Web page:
Role of Commodity Futures in a Growing Economy


Aditya Pagaria
ITM Business School
Navi Mumbai

Just before the Union Budget 2007, the inflation every week was galloping like this 5% 5.5% ... 6% 6.5% & then just before the Budget we see leading business dailies flashing headlines "India bans futures trading in farm products", "High food prices threaten India's politicians and its futures markets" & so on.

But the big question that every trader asked was is this proper way to strangulate the inflation? The unanimous answer here was a stupendous NO. Everyone thought that instead of ban in Commodity Futures market, why doesn't the government look at the supply-side constraints?

This paper highlights the importance of Commodity Futures in a growing economy like India & why India should go a step forward in introducing the Commodity Options.

History of Futures Market in India

History of futures market in India suggests that futures trading started in India with an independent institution named "Bombay Cotton Exchange" in 1890. Hence needless to say that cotton as the first commodity to be traded in futures market. This was followed up by oilseeds, wheat, raw jute, Hessian & others.

It is noteworthy to state that the current ban on Commodity Futures is not the first one from the Government. The futures market for selected commodities was banned in 1963 & again in 1965. Co-incidentally, the reasons for those bans were similar to the current ban. The ruling Government at those times also thought that futures market helped in artificially jacking up prices of essential commodities. 

Futures Market A Perspective

Put simply a futures market is a market where, a seller & buyer enter into a transaction but it is settled a predefined future date & price. Hence future trading is all about planning. Depending on the price agreed upon, the seller can plan about production without worrying about the fluctuation in prices. This is not possible in spot market thanks to the design of this market prices of commodities can be rigged by a handful of persons like middlemen.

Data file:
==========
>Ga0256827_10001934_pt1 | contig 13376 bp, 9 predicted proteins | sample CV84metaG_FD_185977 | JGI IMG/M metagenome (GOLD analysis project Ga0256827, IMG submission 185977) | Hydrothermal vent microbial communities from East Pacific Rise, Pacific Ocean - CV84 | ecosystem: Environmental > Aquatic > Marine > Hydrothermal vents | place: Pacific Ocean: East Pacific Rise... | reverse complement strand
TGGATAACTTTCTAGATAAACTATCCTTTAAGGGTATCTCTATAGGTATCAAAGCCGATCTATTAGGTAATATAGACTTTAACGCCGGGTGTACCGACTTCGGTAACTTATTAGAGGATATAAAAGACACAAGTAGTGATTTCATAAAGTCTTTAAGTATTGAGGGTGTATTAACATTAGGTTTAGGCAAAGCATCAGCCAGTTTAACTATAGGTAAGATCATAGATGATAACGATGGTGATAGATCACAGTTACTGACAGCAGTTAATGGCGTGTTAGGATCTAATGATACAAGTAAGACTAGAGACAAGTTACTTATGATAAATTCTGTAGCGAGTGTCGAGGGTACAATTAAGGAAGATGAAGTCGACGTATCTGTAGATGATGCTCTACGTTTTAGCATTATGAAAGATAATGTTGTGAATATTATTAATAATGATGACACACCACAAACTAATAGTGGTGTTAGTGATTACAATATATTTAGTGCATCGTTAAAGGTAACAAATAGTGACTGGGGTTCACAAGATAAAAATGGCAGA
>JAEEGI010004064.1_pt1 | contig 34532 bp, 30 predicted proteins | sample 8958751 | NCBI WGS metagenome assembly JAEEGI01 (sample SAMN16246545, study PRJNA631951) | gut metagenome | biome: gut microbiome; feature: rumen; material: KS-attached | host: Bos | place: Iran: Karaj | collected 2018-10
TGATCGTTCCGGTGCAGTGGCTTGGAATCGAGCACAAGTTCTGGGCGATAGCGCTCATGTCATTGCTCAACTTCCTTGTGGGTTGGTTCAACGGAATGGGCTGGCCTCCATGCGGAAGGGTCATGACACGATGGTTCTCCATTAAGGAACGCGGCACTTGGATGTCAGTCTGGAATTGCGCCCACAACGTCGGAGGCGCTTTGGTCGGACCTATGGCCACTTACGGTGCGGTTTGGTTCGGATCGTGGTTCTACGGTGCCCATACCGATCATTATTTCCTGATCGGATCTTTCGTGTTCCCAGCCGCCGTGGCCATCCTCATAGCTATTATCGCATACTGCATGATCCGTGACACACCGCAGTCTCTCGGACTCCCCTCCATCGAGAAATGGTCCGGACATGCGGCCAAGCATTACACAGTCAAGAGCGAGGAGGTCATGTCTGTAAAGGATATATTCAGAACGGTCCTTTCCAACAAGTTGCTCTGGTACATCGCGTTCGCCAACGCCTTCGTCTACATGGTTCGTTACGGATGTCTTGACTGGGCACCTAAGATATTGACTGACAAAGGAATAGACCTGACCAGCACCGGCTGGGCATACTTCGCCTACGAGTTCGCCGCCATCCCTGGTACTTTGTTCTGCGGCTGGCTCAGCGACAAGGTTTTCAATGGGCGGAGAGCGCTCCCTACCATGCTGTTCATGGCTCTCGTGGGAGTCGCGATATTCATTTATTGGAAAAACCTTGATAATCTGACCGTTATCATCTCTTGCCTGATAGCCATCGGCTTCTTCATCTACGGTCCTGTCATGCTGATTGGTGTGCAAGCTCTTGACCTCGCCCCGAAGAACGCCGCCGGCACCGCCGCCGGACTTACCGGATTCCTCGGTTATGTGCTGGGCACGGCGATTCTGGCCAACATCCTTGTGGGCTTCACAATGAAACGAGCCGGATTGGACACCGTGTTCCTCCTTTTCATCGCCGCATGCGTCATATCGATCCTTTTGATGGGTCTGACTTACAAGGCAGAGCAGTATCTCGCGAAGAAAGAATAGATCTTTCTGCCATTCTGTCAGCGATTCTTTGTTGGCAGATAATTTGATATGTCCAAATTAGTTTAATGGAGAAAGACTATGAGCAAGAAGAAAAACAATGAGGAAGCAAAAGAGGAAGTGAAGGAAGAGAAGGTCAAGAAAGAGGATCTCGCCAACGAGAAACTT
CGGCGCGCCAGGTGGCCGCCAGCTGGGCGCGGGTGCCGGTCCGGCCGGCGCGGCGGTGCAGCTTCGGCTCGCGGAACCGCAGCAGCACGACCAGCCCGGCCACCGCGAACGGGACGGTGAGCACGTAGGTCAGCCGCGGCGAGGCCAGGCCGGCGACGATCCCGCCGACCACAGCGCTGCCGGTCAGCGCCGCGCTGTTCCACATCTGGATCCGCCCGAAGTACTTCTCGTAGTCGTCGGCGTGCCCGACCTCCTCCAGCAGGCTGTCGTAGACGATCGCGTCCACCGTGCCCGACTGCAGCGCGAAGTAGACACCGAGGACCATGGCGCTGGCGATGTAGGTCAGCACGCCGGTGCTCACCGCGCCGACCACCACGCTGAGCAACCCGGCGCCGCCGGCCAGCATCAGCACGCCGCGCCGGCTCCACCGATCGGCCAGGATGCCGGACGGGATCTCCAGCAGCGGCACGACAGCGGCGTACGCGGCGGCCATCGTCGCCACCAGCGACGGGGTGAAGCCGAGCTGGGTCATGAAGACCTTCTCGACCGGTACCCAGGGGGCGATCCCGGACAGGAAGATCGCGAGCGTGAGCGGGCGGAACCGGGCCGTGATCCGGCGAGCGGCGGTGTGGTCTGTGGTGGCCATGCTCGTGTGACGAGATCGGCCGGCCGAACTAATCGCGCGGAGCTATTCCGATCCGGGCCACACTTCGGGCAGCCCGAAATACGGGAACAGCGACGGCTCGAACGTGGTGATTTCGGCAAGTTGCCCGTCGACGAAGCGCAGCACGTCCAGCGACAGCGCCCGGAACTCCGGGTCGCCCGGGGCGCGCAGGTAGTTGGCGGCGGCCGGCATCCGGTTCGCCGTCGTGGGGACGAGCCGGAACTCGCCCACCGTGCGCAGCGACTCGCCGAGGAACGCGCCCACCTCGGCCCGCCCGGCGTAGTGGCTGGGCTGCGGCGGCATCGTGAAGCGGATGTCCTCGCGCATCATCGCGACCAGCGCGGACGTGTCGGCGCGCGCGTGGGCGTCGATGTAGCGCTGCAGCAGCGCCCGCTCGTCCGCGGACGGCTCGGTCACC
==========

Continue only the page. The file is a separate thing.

There are a few arguments against the futures market. Let me examine them & see if they hold true.

1. Futures Trading drives up prices: This is primary argument against this market. Critics say that in case of some bad news about the future, the speculators start hoarding the commodities & hence artificially driving up the prices. But common sense says that in case of some negative news about future, the prices are going to go up irrespective of whether futures market is there or not.

2. Futures Trading drives up volatility: There no evidence to support this view. On the contrary, A.S Naik, in her book "Effect of Futures Trading on Prices" clearly shows that the fluctuation in prices of commodities was higher when there was no futures trading as compared to prices when there was futures trading.

3. Futures Market are not transparent: Traditionally, poor Indian farmer is exploited by bigger & richer farmers by buying their produce at sub-market level prices. But a futures market ensures that he knows the market prices prevailing of his produce & can directly sell in the market at those prices.


Commodity market in India is still in a nascent stage. It should be given a helping hand by the concerned authorities to increase its depth. The infrastructure facilities like warehouses, transportation etc. should be improved so that the genuine buyers can take physical delivery of goods instead of settling transaction in cash. This may also control speculation to an extent.

There is also an urgent need for an independent regulator for these markets. Instead of bureaucratic Ministry of Consumer Affairs & Food, professional agency like Forwards Market Commission (FMC) needs to be at the helm.

Apart for these more products like Commodity Options need to be introduced. This will further help deepen the market & would help in increasing the popularity of such exchanges. This will finally lead to a wider investor base & lesser power in the hands of ruthless traders & speculators.

Taking these few but firm steps, I believe, there is a bright future ahead for the Futures Market.  

Aditya Pagaria
ITM Business School
Navi Mumbai

Source: E-mail April 2, 2007




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